We examined households’ dynamic patterns of net worth accumulation between 1999 and 2009 and asked whether these patterns related to the financial health of young adults growing up in those households. Two patterns of net worth emerged—the first remained high and stable and the second experienced a precipitous decline between 2007 and 2009. Young adults who grew up in households with high and stable net worth also experienced the greatest benefit in financial health. Given wealth losses in the wake of the Great Recession and the ripple effects those losses may have had—and may continue to have—on households and their children, policies that stimulate wealth accumulation may be feasible and timely strategies for improving financial health.
Friedline, T., Nam, I., & Loke, V. (2014). Households' net worth accumulation patterns and young adults' financial well-being: Ripple effects of the Great Recession? Journal of Family and Economic Issues, 35, 390-410.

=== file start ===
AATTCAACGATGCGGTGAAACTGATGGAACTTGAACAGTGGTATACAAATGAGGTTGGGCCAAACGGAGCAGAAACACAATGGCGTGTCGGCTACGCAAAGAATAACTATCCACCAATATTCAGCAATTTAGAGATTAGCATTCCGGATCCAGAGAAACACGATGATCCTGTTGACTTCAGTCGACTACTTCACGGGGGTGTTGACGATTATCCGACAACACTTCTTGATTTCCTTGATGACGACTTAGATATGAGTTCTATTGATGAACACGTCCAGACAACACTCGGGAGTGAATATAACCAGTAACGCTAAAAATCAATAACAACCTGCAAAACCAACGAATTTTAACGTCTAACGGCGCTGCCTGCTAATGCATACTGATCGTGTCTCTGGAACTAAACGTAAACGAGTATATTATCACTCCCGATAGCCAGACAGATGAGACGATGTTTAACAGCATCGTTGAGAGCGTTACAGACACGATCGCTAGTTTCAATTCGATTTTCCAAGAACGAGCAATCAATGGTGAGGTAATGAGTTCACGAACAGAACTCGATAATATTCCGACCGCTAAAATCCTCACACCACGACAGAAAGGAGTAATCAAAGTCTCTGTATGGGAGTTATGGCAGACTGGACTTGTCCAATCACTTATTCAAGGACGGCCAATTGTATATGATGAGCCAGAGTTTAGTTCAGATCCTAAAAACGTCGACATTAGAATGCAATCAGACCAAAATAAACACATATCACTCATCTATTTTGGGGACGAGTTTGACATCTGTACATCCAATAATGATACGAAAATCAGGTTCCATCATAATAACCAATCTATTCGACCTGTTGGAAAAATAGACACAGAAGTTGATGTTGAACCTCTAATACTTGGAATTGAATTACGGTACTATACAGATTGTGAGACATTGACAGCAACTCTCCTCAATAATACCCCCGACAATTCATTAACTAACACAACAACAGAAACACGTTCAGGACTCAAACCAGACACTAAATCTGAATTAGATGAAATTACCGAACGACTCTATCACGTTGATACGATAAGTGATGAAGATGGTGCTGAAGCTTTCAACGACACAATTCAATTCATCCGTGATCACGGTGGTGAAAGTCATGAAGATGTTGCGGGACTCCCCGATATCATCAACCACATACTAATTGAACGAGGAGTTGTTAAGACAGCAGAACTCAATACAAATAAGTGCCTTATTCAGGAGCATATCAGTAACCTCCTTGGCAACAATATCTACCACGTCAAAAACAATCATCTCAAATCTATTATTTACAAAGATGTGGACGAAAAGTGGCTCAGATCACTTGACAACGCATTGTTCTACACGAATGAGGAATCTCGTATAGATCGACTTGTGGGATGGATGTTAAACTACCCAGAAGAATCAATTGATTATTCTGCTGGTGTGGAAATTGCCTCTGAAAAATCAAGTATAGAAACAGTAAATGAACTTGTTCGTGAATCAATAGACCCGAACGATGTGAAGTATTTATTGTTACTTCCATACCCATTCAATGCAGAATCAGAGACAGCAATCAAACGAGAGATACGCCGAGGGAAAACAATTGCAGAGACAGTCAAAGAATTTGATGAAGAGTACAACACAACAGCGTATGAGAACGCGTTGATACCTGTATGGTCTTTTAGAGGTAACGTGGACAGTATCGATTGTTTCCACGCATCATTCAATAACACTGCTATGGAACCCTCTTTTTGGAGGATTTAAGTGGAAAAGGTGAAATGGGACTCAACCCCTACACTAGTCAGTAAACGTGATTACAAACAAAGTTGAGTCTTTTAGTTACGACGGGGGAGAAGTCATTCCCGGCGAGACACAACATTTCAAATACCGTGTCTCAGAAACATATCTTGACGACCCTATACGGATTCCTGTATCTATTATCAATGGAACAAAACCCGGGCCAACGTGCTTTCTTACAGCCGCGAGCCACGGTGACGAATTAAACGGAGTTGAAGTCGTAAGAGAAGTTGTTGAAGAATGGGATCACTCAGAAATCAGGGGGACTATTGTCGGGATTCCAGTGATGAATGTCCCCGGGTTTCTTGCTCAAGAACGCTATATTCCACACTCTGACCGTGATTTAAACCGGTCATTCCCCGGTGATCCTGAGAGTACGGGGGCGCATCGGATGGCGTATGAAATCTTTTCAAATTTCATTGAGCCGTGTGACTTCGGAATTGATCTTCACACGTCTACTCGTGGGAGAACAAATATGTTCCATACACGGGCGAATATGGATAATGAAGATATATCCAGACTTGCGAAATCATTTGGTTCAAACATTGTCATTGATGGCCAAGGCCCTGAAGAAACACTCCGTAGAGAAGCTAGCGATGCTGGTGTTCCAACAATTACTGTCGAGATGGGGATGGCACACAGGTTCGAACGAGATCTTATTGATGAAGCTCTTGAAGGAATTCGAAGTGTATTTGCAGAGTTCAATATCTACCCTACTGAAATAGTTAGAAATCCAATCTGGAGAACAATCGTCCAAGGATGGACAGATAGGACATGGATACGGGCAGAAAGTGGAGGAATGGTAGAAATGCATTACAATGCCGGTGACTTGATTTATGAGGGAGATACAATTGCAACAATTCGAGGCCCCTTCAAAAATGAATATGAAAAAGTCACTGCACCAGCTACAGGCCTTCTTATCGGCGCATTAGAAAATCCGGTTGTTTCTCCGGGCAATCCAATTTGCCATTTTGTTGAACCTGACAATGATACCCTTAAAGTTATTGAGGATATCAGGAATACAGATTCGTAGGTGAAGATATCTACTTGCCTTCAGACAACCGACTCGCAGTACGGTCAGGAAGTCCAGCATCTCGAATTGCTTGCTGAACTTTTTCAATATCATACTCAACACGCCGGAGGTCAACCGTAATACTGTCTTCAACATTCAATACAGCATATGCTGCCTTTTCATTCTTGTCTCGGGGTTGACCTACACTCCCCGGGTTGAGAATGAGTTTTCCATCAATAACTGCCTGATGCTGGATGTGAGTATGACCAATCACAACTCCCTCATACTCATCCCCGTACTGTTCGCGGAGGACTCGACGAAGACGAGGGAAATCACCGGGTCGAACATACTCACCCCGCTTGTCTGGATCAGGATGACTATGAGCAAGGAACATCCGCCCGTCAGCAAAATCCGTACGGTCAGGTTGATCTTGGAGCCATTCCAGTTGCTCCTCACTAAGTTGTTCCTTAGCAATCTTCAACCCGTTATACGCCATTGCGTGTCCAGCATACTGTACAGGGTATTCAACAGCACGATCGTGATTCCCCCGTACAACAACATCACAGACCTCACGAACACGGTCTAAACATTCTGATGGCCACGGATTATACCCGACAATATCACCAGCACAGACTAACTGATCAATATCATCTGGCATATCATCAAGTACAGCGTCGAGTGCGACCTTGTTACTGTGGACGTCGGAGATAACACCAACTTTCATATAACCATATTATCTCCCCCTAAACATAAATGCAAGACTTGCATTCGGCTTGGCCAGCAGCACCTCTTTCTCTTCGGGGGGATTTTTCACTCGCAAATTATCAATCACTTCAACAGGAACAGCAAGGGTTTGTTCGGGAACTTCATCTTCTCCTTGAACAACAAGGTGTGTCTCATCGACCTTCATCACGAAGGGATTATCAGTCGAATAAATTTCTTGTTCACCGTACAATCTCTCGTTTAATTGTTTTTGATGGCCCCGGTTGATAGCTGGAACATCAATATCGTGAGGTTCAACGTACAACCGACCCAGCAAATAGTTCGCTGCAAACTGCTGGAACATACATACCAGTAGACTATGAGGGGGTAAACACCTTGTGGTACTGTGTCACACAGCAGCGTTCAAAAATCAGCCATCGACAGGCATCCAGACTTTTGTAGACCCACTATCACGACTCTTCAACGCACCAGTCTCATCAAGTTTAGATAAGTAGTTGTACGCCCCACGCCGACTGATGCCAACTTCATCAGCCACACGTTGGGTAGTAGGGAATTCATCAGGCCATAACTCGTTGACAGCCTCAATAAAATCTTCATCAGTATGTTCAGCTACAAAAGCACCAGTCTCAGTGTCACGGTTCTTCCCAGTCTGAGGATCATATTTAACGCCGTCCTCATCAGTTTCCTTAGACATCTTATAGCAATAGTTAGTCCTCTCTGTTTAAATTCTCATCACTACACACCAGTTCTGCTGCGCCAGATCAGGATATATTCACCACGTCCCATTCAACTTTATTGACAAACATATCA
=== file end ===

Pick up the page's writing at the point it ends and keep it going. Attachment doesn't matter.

It has been suggested that children’s savings programs will be more effective if they are combined with strategies to build children’s college-bound identities. In this study we use a multi-level treatment approach to propensity score analysis to test this proposition. Findings suggest that children who have savings and are certain they will graduate from a four-year college are more likely to attend college than their counterparts. Given this, we suggest that children’s savings policies designed to increase college attendance rates will be more effective if they include strategies for building children’s college-bound identity and college-bound identity programs will be more effective if they are linked to children’s savings programs.
Elliott, W., Chowa, G. and Loke, V. (2011). Toward a children’s savings and college-bound identity intervention for raising college attendance rates: A multilevel propensity score analysis. Sociology Mind, 1(4). 192 –205.